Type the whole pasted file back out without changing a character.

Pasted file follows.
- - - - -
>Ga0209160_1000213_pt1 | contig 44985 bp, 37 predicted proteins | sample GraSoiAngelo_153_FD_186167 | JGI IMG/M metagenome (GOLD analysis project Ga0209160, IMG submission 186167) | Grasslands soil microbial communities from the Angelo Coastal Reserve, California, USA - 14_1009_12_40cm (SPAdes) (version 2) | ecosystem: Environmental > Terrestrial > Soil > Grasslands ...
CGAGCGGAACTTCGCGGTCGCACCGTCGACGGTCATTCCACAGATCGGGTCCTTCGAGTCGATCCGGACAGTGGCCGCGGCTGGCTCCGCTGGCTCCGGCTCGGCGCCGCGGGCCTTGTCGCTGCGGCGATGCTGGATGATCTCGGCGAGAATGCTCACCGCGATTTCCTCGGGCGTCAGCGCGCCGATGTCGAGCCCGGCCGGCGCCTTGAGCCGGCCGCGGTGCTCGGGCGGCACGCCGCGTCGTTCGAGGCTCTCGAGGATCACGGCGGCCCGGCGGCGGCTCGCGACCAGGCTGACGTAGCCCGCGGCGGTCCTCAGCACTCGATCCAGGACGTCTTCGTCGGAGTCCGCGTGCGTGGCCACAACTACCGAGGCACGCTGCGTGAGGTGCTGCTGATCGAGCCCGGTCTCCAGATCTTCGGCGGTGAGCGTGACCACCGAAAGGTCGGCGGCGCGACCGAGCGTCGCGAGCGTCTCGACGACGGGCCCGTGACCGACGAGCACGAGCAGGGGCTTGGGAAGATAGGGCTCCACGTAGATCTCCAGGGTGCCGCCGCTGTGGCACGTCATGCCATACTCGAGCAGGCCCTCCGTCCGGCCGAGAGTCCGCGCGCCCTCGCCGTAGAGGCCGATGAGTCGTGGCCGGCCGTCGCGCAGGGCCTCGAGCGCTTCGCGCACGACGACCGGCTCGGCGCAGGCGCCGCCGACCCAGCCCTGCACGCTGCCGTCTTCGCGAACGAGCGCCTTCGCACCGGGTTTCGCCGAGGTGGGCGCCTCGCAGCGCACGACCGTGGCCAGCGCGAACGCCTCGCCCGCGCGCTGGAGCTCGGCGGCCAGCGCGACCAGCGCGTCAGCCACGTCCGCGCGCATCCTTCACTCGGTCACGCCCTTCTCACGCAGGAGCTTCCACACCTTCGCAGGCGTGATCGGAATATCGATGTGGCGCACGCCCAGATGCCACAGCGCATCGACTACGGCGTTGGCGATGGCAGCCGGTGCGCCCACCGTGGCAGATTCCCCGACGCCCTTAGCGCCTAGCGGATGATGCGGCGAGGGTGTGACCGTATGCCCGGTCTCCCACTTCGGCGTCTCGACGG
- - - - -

>Ga0209160_1000213_pt1 | contig 44985 bp, 37 predicted proteins | sample GraSoiAngelo_153_FD_186167 | JGI IMG/M metagenome (GOLD analysis project Ga0209160, IMG submission 186167) | Grasslands soil microbial communities from the Angelo Coastal Reserve, California, USA - 14_1009_12_40cm (SPAdes) (version 2) | ecosystem: Environmental > Terrestrial > Soil > Grasslands ...
CGAGCGGAACTTCGCGGTCGCACCGTCGACGGTCATTCCACAGATCGGGTCCTTCGAGTCGATCCGGACAGTGGCCGCGGCTGGCTCCGCTGGCTCCGGCTCGGCGCCGCGGGCCTTGTCGCTGCGGCGATGCTGGATGATCTCGGCGAGAATGCTCACCGCGATTTCCTCGGGCGTCAGCGCGCCGATGTCGAGCCCGGCCGGCGCCTTGAGCCGGCCGCGGTGCTCGGGCGGCACGCCGCGTCGTTCGAGGCTCTCGAGGATCACGGCGGCCCGGCGGCGGCTCGCGACCAGGCTGACGTAGCCCGCGGCGGTCCTCAGCACTCGATCCAGGACGTCTTCGTCGGAGTCCGCGTGCGTGGCCACAACTACCGAGGCACGCTGCGTGAGGTGCTGCTGATCGAGCCCGGTCTCCAGATCTTCGGCGGTGAGCGTGACCACCGAAAGGTCGGCGGCGCGACCGAGCGTCGCGAGCGTCTCGACGACGGGCCCGTGACCGACGAGCACGAGCAGGGGCTTGGGAAGATAGGGCTCCACGTAGATCTCCAGGGTGCCGCCGCTGTGGCACGTCATGCCATACTCGAGCAGGCCCTCCGTCCGGCCGAGAGTCCGCGCGCCCTCGCCGTAGAGGCCGATGAGTCGTGGCCGGCCGTCGCGCAGGGCCTCGAGCGCTTCGCGCACGACGACCGGCTCGGCGCAGGCGCCGCCGACCCAGCCCTGCACGCTGCCGTCTTCGCGAACGAGCGCCTTCGCACCGGGTTTCGCCGAGGTGGGCGCCTCGCAGCGCACGACCGTGGCCAGCGCGAACGCCTCGCCCGCGCGCTGGAGCTCGGCGGCCAGCGCGACCAGCGCGTCAGCCACGTCCGCGCGCATCCTTCACTCGGTCACGCCCTTCTCACGCAGGAGCTTCCACACCTTCGCAGGCGTGATCGGAATATCGATGTGGCGCACGCCCAGATGCCACAGCGCATCGACTACGGCGTTGGCGATGGCAGCCGGTGCGCCCACCGTGGCAGATTCCCCGACGCCCTTAGCGCCTAGCGGATGATGCGGCGAGGGTGTGACCGTATGCCCGGTCTCCCACTTCGGCGTCTCGACGG